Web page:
That’s it for Markets Live today.
You can read a wrap-up of the action on the markets here.
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A rally in the big miners was not enough to buoy the local stockmarket as local economic indicators indicated consumer sentiment is declining while housing finance trends are flat. Shares dragged lower with the biggest banks and retailers leading the losses.
The benchmark S&P/ASX 200 Index lost 29.6 points, or 0.6 per cent, on Wednesday to 5384.2, while the broader All Ordinaries Index shed 0.5 per cent to 5400.5. Local shares nose-dived at the open following a negative lead from offshore.
The major banks led the losses and an ABS report showed finance approvals for new dwelling held steady at around 27, 000 in January, falling shy of consensus expectations for a 0.5 per cent rise. The flat January reading followed a 1.9 per cent decline in December.
Investor sentiment took another hit from the news consumer confidence fell to a ten-month low in March. The Westpac consumer sentiment index fell 0.7 per cent this month. It was the third consecutive month the reading of consumer optimism declined and showed the post-election bounce in confidence has mostly faded.
Retail was the worst-performing sector, down 1.4 per cent. Food and liquor giant Woolworths fell 0.5 per cent to $36.45, while rival Wesfarmers, owner of Coles, lost 0.8 per cent to $43.11. Telstra Corporation was unchanged at $5.08.
Mining was the best-performing sector, up 0.3 per cent, as the biggest producers recovered despite a 2.6 per cent plunge in the copper price overnight.
Iron ore, meanwhile, added 0.2 per cent to $US104.90 a tonne, off an 8.3 per cent fall to an eight month low at the start of the week.
Among the blue chips:
- BHP: +0.2%
- Rio: +0.3%
- ANZ: -0.5%
- CBA: -0.7%
- NAB: -0.6%
- Westpac: -1%
- Woolies: -0.5%
- Wesfarmers: -0.8%
- Telstra: flat
And here are today's main winners and losers among the top 200:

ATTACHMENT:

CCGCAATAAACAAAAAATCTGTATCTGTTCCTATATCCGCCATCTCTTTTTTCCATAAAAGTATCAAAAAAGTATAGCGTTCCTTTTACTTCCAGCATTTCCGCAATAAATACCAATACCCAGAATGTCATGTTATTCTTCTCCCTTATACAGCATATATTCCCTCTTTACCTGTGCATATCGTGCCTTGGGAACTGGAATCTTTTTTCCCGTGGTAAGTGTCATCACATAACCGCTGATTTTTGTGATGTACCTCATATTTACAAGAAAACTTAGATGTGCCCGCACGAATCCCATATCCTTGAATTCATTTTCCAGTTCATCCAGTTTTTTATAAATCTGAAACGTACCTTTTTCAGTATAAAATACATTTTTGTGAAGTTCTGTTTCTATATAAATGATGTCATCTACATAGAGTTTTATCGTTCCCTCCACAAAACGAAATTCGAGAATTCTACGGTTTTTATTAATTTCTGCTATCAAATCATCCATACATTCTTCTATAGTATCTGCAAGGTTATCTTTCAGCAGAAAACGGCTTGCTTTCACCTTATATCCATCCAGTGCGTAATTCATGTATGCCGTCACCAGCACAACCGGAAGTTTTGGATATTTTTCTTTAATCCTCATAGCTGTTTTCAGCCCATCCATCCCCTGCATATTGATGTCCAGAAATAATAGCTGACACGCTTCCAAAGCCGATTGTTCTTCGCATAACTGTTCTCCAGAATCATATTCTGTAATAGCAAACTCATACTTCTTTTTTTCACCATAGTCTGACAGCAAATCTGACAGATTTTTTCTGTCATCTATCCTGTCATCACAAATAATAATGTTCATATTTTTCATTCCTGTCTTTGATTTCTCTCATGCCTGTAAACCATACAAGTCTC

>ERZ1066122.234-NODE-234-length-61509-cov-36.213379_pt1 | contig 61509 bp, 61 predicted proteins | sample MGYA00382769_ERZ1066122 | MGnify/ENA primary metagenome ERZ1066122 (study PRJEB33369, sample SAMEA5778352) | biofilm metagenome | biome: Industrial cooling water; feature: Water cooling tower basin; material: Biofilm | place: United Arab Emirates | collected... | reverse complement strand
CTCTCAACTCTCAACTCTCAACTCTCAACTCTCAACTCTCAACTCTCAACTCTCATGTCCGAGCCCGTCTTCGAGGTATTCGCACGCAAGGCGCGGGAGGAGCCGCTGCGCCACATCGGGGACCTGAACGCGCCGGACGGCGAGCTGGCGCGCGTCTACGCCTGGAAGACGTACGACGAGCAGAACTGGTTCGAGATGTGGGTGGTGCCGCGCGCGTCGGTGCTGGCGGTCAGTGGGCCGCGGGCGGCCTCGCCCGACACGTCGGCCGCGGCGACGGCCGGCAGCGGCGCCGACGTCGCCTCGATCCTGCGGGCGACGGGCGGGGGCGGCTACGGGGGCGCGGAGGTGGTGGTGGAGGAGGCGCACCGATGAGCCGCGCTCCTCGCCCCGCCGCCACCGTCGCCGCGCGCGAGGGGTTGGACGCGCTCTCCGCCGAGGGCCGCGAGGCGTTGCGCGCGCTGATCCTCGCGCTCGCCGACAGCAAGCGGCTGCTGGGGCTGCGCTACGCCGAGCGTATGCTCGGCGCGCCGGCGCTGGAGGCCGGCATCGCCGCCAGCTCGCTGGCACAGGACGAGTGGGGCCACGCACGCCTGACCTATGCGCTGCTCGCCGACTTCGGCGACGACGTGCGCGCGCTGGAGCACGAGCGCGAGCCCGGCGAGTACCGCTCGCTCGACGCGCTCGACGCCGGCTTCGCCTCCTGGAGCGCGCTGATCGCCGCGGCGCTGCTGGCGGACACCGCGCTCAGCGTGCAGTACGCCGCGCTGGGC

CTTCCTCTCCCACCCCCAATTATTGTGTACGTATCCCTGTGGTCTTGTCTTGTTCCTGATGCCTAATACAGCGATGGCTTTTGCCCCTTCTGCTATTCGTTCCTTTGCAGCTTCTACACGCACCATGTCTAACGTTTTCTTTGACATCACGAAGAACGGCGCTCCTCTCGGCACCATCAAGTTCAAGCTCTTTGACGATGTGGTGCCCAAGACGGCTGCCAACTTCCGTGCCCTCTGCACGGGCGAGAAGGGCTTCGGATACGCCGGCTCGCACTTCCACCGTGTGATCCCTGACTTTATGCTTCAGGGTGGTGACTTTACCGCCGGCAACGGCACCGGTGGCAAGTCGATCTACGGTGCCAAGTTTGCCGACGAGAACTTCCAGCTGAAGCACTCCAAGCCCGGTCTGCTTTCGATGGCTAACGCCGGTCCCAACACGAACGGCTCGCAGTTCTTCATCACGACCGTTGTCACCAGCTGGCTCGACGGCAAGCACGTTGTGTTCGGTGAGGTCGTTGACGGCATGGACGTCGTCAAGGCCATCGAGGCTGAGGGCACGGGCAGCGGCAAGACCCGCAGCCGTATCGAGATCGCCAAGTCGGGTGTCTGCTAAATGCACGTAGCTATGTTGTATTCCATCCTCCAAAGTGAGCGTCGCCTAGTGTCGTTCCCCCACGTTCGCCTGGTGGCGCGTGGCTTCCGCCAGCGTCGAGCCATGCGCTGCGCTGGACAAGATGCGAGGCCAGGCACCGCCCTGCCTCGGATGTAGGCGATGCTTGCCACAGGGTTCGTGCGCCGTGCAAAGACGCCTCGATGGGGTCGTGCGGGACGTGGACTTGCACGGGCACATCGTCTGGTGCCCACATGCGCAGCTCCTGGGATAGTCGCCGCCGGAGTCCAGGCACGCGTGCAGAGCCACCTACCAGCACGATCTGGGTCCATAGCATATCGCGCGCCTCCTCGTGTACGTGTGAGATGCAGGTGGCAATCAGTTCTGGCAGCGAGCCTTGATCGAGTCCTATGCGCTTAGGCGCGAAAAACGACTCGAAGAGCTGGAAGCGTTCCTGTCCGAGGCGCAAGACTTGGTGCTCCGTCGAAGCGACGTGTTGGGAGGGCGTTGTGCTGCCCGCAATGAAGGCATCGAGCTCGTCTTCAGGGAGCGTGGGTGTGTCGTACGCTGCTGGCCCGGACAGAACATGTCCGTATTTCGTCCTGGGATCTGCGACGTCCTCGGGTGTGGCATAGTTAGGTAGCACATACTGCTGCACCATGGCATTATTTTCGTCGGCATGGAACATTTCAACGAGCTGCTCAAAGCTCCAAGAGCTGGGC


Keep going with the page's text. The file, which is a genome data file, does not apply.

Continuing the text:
Lend Lease fell 2.6 per cent to $11.31 this afternoon amid news of the fire at the Barangaroo construction site in Sydney (sitting in Pyrmont less than a kilometre away from the site we can attest it is big).
Barangaroo fire engulfs CBD in smoke
RAW VISION: A large fire at the Barangaroo construction site has forced the evacuation of nearby buildings and shrouded Sydney's skyline in thick smoke.
The sharemarket has closed lower, led down by the big banks.
The benchmark S&P/ASX200 fell 29.6 points, or 0.5 per cent, to 5384.2, while the broader All Ords lost 28.8 points, or 0.5 per cent, to 5400.5.
Among the sectors, financials fell 0.7 per cent, energy lost 1.2 per cent, while materials added 0.3 per cent.Back to top
One of the world’s most respected investors has raised the alarm over a looming asset price bubble, calling out “nosebleed valuations” in technology shares like Netflix and Tesla Motors and warning of the potential for a brutal correction across financial markets.
Seth Klarman, the publicity-shy head of the $US27bn Baupost Group whose investment opinions have attracted almost a cult-like following, said that investors were underplaying risk and were not prepared for an end to central banks reversing a five-year experiment in ultra-loose money.
While noting that he could not predict exactly when a significant market correction would occur, Mr Klarman wrote in a private letter to clients: “When the markets reverse, everything investors thought they knew will be turned upside down and inside out. ‘Buy the dips’ will be replaced with ‘what was I thinking?’
“Anyone who is poorly positioned and ill-prepared will find there’s a long way to fall. Few, if any, will escape unscathed.”
“Any year in which the S&P 500 jumps 32 per cent and the Nasdaq 40 per cent while corporate earnings barely increase should be a cause for concern, not for further exuberance,” Mr Klarman wrote.
“On almost any metric, the US equity market is historically quite expensive. A sceptic would have to be blind not to see bubbles inflating in junk bond issuance, credit quality, and yields, not to mention the nosebleed stock market valuations of fashionable companies like Netflix and Tesla Motors,” he wrote.
Toyota has agreed to increase base wages in Japan for the first time since 2008 as the nation’s largest carmaker heads for record profits.
The average Toyota Motor Workers’ Union member will earn 2,700 yen ($29) more in base pay per month, Japan’s largest company said today. Toyota also will pay an average bonus of 2.44 million yen ($26,000), the equivalent of 6.8 months of salary and the most in six years.
While a weaker yen has helped Toyota forecast a record 1.9 trillion yen profit for the year ending March 31, the raise is smaller than the union requested. Japan’s looming April sales-tax increase, its first in 17 years, will pose a challenge for domestic demand at companies Prime Minister Shinzo Abe has pressed to increase pay for workers.
“If the Japanese economy was more likely to continue to grow for another 12 months, we would see much more robust growth in wages,” Takuji Okubo, chief economist at Japan Macro Advisors in Tokyo.
Joe, stop frightening the punters, writes BusinessDay columnist Michael Pascoe:
What was a somewhat bemusing sidelight of politics and consumer confidence has now become serious: the government has so peeved Labor supporters that they've tipped the consumer confidence balance to negative.